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I am making a django site to showcase children's clothing. You start with an overview page where you see a listing with all the clothes. In a side bar you have the following options to refine your search:

clothes for:

  • boys
  • girls

clothes in:

  • cotton
  • wool

clothes in size:

  • 56
  • 62
  • 68
  • 74
  • 80
  • 86
  • 92
  • 98
  • 104
  • 110
  • 116

clothes with the color:

  • white
  • black
  • red
  • green
  • blue
  • yellow

So, suppose the user is interested in boys clothes. She clicks on 'boys', and gets served the clothes_boys view at the URL On that page the sidebar lists the options for fabric, size and color. The user can then drill down further to for example /clothes/boys/cotton/56/white to get a listing of all the available white cotton boys' clothes in size 56.

I have the regexes and the views for the above scenario. But the user can off course take hunderds of different paths, like /clothes/red/wool/girls/92/ and so on.

How do I go about catching all those different cases without having to manually write each of those multitude of regexes and views.

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up vote 4 down vote accepted

Solution 1:

use /gender/type/size/color/ and have some kind of reserved value for unspecified - let say na. so if the user first clicks "red", he'll go to /na/na/na/red/ . this way you only need 1 regex, and your urls are consistent.

Solution 2:

use GET params for this. everything is in the url /clothes/, but you can specify /clothes/?gender=boys&size=55&color=red etc'. its easy enough to parse these values in the view (request.GET['gender']). In this solution unspecified values are just unspecified (like type in my example).

Solution 3:

Use Djnago-filter - its a pluggable app that implements solution 2.

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django-filter does not allow you to actually drill-down, it's usign filter(foo).filter(bar) constructions, not filter(foo, bar). – Dmitry Shevchenko Feb 1 '10 at 8:35
As a guy who's worked on several extremely high-traffic commercial sites, I would strongly recommend #2. It allows for a lot more customizations and it's way easier to modify and debug. See this (non-commercial, but using drill-down) django app: – Rob L Aug 22 '13 at 21:19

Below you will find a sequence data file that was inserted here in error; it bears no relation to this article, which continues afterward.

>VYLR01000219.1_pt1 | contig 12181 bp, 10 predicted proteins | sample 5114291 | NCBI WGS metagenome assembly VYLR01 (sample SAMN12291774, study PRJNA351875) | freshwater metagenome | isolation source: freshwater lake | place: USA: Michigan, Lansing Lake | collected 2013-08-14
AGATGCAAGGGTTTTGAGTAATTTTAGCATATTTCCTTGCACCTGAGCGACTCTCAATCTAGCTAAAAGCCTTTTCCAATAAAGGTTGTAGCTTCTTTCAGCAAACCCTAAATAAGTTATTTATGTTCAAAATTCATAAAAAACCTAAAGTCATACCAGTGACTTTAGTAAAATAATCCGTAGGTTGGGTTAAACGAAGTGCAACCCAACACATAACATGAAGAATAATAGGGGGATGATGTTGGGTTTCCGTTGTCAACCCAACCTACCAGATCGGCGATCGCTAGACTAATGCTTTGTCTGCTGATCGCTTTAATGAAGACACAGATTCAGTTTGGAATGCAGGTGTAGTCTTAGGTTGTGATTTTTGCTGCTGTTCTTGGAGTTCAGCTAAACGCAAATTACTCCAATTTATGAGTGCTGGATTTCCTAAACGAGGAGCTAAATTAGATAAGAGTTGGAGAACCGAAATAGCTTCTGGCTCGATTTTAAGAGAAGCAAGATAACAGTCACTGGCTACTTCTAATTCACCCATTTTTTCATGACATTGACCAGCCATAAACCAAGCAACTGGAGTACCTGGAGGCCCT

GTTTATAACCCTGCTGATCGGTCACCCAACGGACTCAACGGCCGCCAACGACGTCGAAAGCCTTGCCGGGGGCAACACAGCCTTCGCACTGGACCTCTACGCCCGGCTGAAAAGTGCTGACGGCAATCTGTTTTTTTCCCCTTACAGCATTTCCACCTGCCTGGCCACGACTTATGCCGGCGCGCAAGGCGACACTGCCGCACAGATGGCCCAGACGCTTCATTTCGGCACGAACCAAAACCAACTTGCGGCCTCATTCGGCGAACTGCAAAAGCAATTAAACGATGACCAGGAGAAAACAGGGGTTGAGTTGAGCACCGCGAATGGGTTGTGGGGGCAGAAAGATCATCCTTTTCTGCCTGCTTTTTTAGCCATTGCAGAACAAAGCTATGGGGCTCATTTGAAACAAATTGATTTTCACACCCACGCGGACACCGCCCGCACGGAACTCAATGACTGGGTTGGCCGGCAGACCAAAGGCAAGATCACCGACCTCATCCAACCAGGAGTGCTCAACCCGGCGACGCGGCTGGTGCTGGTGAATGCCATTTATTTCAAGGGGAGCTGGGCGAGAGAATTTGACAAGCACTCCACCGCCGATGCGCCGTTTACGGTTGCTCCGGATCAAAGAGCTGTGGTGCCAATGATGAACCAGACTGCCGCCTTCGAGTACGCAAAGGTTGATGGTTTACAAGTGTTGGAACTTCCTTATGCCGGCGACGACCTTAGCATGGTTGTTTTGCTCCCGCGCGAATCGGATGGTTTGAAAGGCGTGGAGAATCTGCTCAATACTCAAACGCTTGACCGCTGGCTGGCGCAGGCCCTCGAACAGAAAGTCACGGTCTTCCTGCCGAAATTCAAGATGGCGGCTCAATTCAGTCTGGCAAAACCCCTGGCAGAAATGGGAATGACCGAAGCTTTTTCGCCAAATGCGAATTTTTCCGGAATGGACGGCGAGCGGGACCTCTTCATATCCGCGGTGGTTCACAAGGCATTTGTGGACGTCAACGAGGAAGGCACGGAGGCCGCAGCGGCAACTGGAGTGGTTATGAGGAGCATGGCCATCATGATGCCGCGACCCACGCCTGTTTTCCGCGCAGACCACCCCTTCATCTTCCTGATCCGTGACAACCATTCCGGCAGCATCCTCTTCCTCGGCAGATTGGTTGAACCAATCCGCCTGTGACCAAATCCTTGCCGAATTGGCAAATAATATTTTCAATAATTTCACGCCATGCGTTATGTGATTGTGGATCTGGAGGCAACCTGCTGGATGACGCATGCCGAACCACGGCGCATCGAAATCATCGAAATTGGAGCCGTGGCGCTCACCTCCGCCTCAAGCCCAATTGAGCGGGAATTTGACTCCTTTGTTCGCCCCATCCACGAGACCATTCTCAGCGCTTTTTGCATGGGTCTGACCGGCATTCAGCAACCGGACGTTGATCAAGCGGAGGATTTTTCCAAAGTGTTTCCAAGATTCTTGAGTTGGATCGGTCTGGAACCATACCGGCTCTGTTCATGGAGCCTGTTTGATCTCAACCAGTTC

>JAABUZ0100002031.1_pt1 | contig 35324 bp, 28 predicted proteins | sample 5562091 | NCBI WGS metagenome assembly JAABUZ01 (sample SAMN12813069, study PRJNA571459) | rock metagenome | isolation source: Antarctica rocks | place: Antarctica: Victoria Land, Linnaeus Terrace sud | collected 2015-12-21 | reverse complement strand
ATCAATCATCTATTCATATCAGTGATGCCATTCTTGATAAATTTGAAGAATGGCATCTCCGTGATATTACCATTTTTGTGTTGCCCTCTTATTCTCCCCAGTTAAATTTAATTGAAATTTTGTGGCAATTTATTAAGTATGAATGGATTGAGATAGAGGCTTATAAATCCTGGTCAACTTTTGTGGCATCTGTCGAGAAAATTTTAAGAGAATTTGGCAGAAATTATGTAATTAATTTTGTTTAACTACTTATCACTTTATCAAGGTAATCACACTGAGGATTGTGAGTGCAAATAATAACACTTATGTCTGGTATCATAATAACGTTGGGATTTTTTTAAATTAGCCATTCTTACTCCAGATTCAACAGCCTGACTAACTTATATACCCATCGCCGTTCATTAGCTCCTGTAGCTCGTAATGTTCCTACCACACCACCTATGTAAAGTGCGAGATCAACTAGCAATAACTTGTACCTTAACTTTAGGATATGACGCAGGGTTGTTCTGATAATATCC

My first reaction to this problem would be a middleware solution combined with some common SEO practices. Because you have a fairly narrow field of options in your URL schema, this can be a viable option.

The middleware would be responsible for performing two actions on each request.

  1. Parse request.path looking for the pieces of your url.
  2. Create a URL that is specific for the gender/size/color/material.

Quickly hacking something together, it may look something like this:

class ProductFilterMiddleware:
    GENDERS = ("girls", "boys")
    MATERIALS = ("cotton", "wool", "silk")
    def proc_url(self, path):
        """ Process a path looking for gender, color, material and size. """
        pieces = [x for x in path.split('/') if x != '']
        prod_details = {}
        for piece in pieces:
            if piece in self.GENDERS:
                prod_details['gender'] = piece
            elif piece in self.MATERIALS:
                prod_details['material'] = piece
            elif re.match(r'\d+', piece):
                prod_details['size'] = piece
                prod_details['color'] = piece
        return prod_details
    def get_url(self, prod_details):
        """ Parse the output of proc_url() to create the correct URL. """
        pieces = []
        if 'gender' in prod_details:
        if 'material' in prod_details:
        if 'size' in prod_details:
        if 'color' in prod_details:
        return '/%s/' % '/'.join(pieces)
    def process_view(self, request, view_func, args, options):
        request.product_details = self.proc_url(request.path)
        request.product_url = self.get_url(request.product_details)

This would allow arbitrary links to be created to your products without your advanced knowledge, allowing the system to be flexible with its URLs. This also includes partial URLs (just a size and material, show me all the color choices). Any of the following should be parsed without incident:

  • /56/cotton/red/boys/
  • /cotton/56/
  • /green/cotton/red/girls/
  • /cotton/

From here, your view can then create a list of products to return using request.product_details as its guide.

Part two of this solution is to then include canonical tags in each of the pages you output. This should prevent duplicate content from adversely affecting your SEO.

<link rel="canonical" href="{{ request.product_url }}" />

Warning: Google and other search engines may still hammer your site, requesting information from each URL that it can find. This can create a nasty load on your server very quickly. Because content is available from so many different locations, the spider may dig around quite a bit, even though it knows that only one copy of each page is the real deal.

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One disadvantage of having multiple paths like you've specified is that search engines are going to see each page as a distinct permutation - which might hurt SEO.

I've also seen bad spiders essentially DOS-attack a site in situations like this.

This is a yucky problem that you might be best served by implementing the simplest solution possible. To my eyes, Ofri's first solution is that, except NA is kind of an ugly placeholder. Something that'll look better to the eyes might be "ALL_GENDERS", "ALL_SIZES", "ALL_TYPES". That way, you can grok things from the url, instead of having it look like it's in some kind of error state.

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